◌̃

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See also: ~ [U+007E TILDE], ˜ [U+02DC SMALL TILDE], ◌͠◌, and ◌ۤ

◌̃ U+0303, ̃
COMBINING TILDE
◌̂
[U+0302]
Combining Diacritical Marks ◌̄
[U+0304]

Translingual[edit]

English Wikipedia has an article on:
Wikipedia

Diacritical mark[edit]

◌̃

  1. (IPA) A mark of nasalization.
    The French term "bon vivant" is pronounced [bɔ̃vivɑ̃].
  2. (Lithuanian dialectology) Marks a stressed syllable with "rising tone".

Usage notes[edit]

Distinguish two stacked nasal tildes (strong nasalization, [◌̃̃]) from a double tilde: ◌͌.

Greenlandic[edit]

Diacritical mark[edit]

◌̃

  1. (in the old orthography) Used over a vowel to indicate gemination of both that vowel and the following consonant.

Latin[edit]

Etymology[edit]

Developed in cursive writing from n atop another letter.

Diacritical mark[edit]

◌̃

  1. Written on a letter, usually a vowel, in place of an omitted n or m.
    cũcum
    ī̃fluenteīnfluente
    ñnōn
    quīcũquequīcumque or quīcunque

Descendants[edit]

  • Old English: ◌̃
  • Old French: ◌̃
  • German: ◌̃
  • Portuguese: ◌̃
  • Spanish: ◌̃

Middle English[edit]

Diacritical mark[edit]

◌̃

  1. Written on a letter, usually a vowel, in place of an omitted n or m.

Descendants[edit]

Middle French[edit]

Diacritical mark[edit]

◌̃

  1. Written on a letter, usually a vowel, in place of an omitted n or m.
    ãan
    en

Old French[edit]

Diacritical mark[edit]

◌̃

  1. Written on a letter, usually a vowel, in place of an omitted n or m.
    ãan
    cointemtcointement
    en

Descendants[edit]

Portuguese[edit]

Diacritical mark[edit]

◌̃

  1. A diacritical mark of the Latin script, called til (tilde) in Portuguese, and found on Ã/ã and Õ/õ.

Usage notes[edit]

References[edit]

  • Cláudio Moreno (2009-05-19), “til não é acento”, in sualíngua[2] (in Portuguese), archived from the original on 2013-09-26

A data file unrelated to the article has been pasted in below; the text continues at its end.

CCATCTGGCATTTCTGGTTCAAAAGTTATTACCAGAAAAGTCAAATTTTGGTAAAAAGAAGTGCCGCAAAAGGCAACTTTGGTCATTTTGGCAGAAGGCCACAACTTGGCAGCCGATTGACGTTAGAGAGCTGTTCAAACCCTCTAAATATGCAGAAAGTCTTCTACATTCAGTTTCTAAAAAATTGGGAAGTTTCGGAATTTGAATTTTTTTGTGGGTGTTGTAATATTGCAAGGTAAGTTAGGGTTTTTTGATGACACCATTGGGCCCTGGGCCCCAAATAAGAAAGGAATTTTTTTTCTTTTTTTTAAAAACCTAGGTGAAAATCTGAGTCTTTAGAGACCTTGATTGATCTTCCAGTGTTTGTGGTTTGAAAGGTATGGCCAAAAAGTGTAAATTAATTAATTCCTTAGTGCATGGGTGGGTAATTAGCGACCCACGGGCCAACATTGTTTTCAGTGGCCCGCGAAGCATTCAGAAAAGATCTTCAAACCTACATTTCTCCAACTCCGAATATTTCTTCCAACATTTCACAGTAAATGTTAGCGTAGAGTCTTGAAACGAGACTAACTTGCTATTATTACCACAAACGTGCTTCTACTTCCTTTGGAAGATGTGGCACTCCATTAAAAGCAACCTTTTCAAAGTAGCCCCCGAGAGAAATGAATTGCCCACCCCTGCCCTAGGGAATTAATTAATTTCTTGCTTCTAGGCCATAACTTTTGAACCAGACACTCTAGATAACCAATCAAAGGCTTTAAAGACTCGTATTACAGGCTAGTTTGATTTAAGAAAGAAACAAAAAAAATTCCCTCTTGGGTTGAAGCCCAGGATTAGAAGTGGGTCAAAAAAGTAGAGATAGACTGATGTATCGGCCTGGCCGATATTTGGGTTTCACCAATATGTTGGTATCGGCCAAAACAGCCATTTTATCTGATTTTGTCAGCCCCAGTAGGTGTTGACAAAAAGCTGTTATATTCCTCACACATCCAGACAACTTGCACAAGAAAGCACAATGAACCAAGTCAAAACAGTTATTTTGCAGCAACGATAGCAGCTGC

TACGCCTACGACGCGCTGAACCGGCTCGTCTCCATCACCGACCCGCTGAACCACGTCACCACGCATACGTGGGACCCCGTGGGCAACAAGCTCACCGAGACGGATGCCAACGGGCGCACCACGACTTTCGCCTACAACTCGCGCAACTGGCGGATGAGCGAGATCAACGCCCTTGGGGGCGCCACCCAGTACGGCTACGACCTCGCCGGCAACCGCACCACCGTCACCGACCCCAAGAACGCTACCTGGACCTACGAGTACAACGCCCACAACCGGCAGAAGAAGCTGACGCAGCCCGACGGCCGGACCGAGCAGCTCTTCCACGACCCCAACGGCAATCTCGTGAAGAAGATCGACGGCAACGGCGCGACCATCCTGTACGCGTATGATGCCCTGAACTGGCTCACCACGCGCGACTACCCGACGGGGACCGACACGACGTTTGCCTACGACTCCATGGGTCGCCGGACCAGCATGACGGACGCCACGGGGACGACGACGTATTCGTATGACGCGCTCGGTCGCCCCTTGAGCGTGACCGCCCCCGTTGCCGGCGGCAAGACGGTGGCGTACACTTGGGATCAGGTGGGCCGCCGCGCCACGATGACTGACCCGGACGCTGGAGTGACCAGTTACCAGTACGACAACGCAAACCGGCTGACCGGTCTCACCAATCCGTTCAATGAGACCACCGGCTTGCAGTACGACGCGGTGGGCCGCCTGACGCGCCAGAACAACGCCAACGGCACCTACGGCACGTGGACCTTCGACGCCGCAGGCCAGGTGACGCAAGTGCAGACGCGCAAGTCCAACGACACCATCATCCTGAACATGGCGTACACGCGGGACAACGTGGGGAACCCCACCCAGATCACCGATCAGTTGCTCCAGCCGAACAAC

Spanish[edit]

Diacritical mark[edit]

◌̃

  1. A diacritical mark of the Latin script, called virgulilla (tilde) in Spanish, and found on Ñ/ñ.

Vietnamese[edit]

Diacritical mark[edit]

◌̃

  1. A diacritical mark of the Latin script, called dấu ngã (tumbling mark) in Vietnamese, and found on Ã/ã, /, /, /, /, Ĩ/ĩ, Õ/õ, /, /, Ũ/ũ, / and /. Used to indicate mid-rising, glottalized tone.

Usage notes[edit]

In some dialects of Vietnamese, particularly Saigonese, the mid-rising, glottalized tone is conflated with the mid falling-rising, harsh tone represented by ̉. Therefore, speakers of Saigonese often use ̉ in words that are spelled with a tilde in standard written Vietnamese.

In Vietnamese handwriting and signmaking, the letter I/i retains its tittle.

In Vietnamese handwriting, when the tilde is combined with the circumflex, the tilde's left side may be omitted and its right side curled.

Yoruba[edit]

Diacritical mark[edit]

◌̃

  1. (obsolete) A diacritical mark of the Latin script, called àmì fàágùn (lengthend mark). Formerly used to indicate any sequence of tones on extended vowels

See also[edit]

tone marks